Monday 24 April 2017 News Updated at 09:04 AM IST
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Divided borders delay 10-year-old's return to Pakistan - Deccan Herald
Divided borders delay 10-year-old's return to Pakistan
Gautam Dheer in Chandigarh, April 9, 2017, DHNS
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Fatima and Mumtaz with Hina.
Ten-year-old Hina grew up with dreams of living a life like any other girl would have imagined. She wasn’t blessed with the riches of life, nor could she ideate the Cinderella ballgown and pumpkin carriage. Destiny had something else in store for her. Hina even longed for friends. She opened her eyes in the confines of a jail.

So far, she has spent all her time inside the compound of the jail that has inmates from hardened criminals to gangsters. Ten years is a long time in jail, and that too for no fault of hers. But that’s what has been Hina’s unforgiving destiny all this while.

Her mother, Fatima, is a Pakistan national. She along with her younger sister, Mumtaz, were convicted for 10 years in jail by an Indian court. The conviction happened after three years of trial post their arrest at the Attari-Wagha border in Amritsar in May 2006 for smuggling 45 gms of drugs into India.

Fatima was then pregnant. As an undertrial, Fatima gave birth to Hina. Since then, the girl has been with her mother and aunt in the jail. Now, her mother and aunt are has been set free. So, Hina will finally be leaving India. She hopes to be in her father's arms soon.

But there is a catch here. It's about her nationality. Is she Indian or Pakistani? And if she has to travel to Pakistan, how will that be possible. Under law, Hina is an Indian since she was born in India. Her parents are Pakistan nationals. To travel to Pakistan with her mother, Hina will require an India passport. Then she will require a visa to travel to Pakistan. The documentation will require time, money and the will. If that does not happen, Hina will have to stay back longer.

Good Samaritans have come forward to help, which bring in a ray of hope for the mother and daughter. In fact, had it not been for the help of a non-government organisation (NGO), Batala-based Humanity Club, the Pakistani sisters and Hina would have had to spend another 2 years in jail.

The court, in its verdict in 2009, had imposed a fine of Rs 2 lakh each on the sisters. In the event of default, the two were sentenced to two more years in jail. That exactly what the case turned out to be. Their sentence ended November last year. Fatima, Mumtaz and Hina continued to be in jail just because they did not have money to pay fine. Fatima sought help back home from her family and husband in Gujranwala in Pakistan to pay the fine. The family did not have money to pay, and so they pleaded their helpless. The hope ended there and then.

But just when it appeared to be the end of the road, help poured in. Humanity Club has pitched in with Rs 4 lakh and paid the amount upfront. The receipt of the amount deposited in the bank was produced before the jail authorities which now paves the way for release of the sibling and Hina. The president of the NGO, Navtej Singh said he will do all it takes to help the family on humanitarian grounds.

Counsel assisting the sisters, Navjot Kaur Chabba, hopes the legal formalities do not take time and the family, which has already stayed nearly 6-months in jail, is expeditiously united with their loved ones in Pakistan. She said that Hina is an Indian citizen as she was born here. She also does not have a passport to travel to Pakistan and that the Pakistan Embassy will have to be approached with an application for a transit visa for Hina. A provisional passport and visa can be issued, she said.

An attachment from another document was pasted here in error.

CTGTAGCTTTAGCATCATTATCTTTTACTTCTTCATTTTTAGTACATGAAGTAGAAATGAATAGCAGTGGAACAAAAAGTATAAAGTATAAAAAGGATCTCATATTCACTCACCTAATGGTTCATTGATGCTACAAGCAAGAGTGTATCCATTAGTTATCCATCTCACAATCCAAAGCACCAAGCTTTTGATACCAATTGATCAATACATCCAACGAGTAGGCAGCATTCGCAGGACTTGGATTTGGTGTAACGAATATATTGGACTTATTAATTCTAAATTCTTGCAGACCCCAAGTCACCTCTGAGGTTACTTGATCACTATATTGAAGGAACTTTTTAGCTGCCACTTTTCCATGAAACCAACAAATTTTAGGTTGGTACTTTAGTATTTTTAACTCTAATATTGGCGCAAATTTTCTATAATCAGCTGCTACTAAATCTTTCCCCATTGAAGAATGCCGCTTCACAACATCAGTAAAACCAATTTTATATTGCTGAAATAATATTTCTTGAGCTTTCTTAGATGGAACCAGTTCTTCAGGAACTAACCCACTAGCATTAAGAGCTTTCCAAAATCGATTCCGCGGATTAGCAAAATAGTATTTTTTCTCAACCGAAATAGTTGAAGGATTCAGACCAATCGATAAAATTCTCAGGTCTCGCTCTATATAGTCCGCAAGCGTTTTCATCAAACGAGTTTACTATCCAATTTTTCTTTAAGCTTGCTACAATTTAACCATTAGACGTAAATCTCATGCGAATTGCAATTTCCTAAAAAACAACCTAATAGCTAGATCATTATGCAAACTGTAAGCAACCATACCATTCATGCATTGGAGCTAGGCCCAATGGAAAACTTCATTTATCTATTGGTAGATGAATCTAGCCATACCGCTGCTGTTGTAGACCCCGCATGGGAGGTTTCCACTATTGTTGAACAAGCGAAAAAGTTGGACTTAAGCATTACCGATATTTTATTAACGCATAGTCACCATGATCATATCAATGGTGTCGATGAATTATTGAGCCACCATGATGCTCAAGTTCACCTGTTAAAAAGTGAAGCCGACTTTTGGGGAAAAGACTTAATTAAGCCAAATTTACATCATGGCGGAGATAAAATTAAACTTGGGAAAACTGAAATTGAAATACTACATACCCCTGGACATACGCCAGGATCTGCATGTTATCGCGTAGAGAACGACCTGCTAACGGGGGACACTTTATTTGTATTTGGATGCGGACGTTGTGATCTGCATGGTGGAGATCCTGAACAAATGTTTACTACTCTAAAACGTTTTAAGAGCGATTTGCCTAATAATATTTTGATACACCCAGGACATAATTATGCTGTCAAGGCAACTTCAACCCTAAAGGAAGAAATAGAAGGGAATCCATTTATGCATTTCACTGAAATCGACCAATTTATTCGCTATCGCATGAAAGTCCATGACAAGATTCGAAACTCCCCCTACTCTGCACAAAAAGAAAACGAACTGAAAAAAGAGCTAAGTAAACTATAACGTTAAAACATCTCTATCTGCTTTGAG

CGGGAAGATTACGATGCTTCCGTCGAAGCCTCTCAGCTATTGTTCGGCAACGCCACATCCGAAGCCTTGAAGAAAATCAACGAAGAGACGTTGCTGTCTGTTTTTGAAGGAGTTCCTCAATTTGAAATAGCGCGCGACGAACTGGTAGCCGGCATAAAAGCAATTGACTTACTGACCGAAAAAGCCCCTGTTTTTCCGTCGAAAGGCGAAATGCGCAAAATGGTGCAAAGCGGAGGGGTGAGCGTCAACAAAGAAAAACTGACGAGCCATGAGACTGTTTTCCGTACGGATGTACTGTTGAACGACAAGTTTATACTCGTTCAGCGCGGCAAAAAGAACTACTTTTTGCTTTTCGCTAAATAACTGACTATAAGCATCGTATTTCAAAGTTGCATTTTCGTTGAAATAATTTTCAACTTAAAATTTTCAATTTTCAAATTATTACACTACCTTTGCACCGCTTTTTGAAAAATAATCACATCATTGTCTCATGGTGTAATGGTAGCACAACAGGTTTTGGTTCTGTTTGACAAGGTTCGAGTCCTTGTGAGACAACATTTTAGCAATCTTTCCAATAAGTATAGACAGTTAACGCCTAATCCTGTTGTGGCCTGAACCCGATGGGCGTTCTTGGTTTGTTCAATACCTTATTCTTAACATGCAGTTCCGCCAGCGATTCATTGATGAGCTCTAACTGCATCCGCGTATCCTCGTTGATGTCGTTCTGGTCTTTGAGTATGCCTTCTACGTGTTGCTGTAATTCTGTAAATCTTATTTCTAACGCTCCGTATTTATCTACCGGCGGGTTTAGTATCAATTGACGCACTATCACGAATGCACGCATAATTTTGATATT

The jail staff is happy, in fact, relieved with the thought of Hina returning to her family in Pakistan. They say she was the "daughter of the jail”. Hina had little restrictions to move out of the jail barracks and play around at will. Whatever may have been the kindness manifested and put to effect all these years by the jail staff in Amritsar, Hina’s stay in jail brings forth the misery of destiny’s inexorable sudden intractable turn of events.

The jail staff once planned to send Hina to Nari Niketan. That was when she turned seven. But Fatima declined to stay without her daughter, nor did Hina want to separate from her mother, even if it meant spending years and days and nights in jail. A writ petition was filed in the Punjab and Haryana High Court to seek the approval for Hina to stay in the jail along with Fatima.

The bitter ties between India and Pakistan often hits repatriation of prisoners languishing in jails in both the nations. Reports suggest that there are dozens of cases where prisoners have overstayed in jails awaiting confirmation of nationality from their country. The MEA, which exchanges a list of prisoners with Pakistan twice a year in January and July, said in this context that, "we await from Pakistan confirmation of nationality of those in India’s custody who are otherwise eligible for release and repatriation”.

The sisters were arrested from the Indo-Pak peace train Samjhauta Express on May 8, 2006 at the Attari railway station. Drugs were confiscated from them. Punjab and Haryana High Court advocate Mohit Garg told DH that Hina will have to seek Pakistani citizenship on her return. For now, her birth certificate in India and school certificate will have to be produced to apply for a provisional Indian passport and visa, Mohit Garg maintained.

Hina’s journey of a decant life hasn’t yet begun. It’s a life of compromise, not by choice, that she has led all these years. A promise of a good life on hope awaits her new life in open air.

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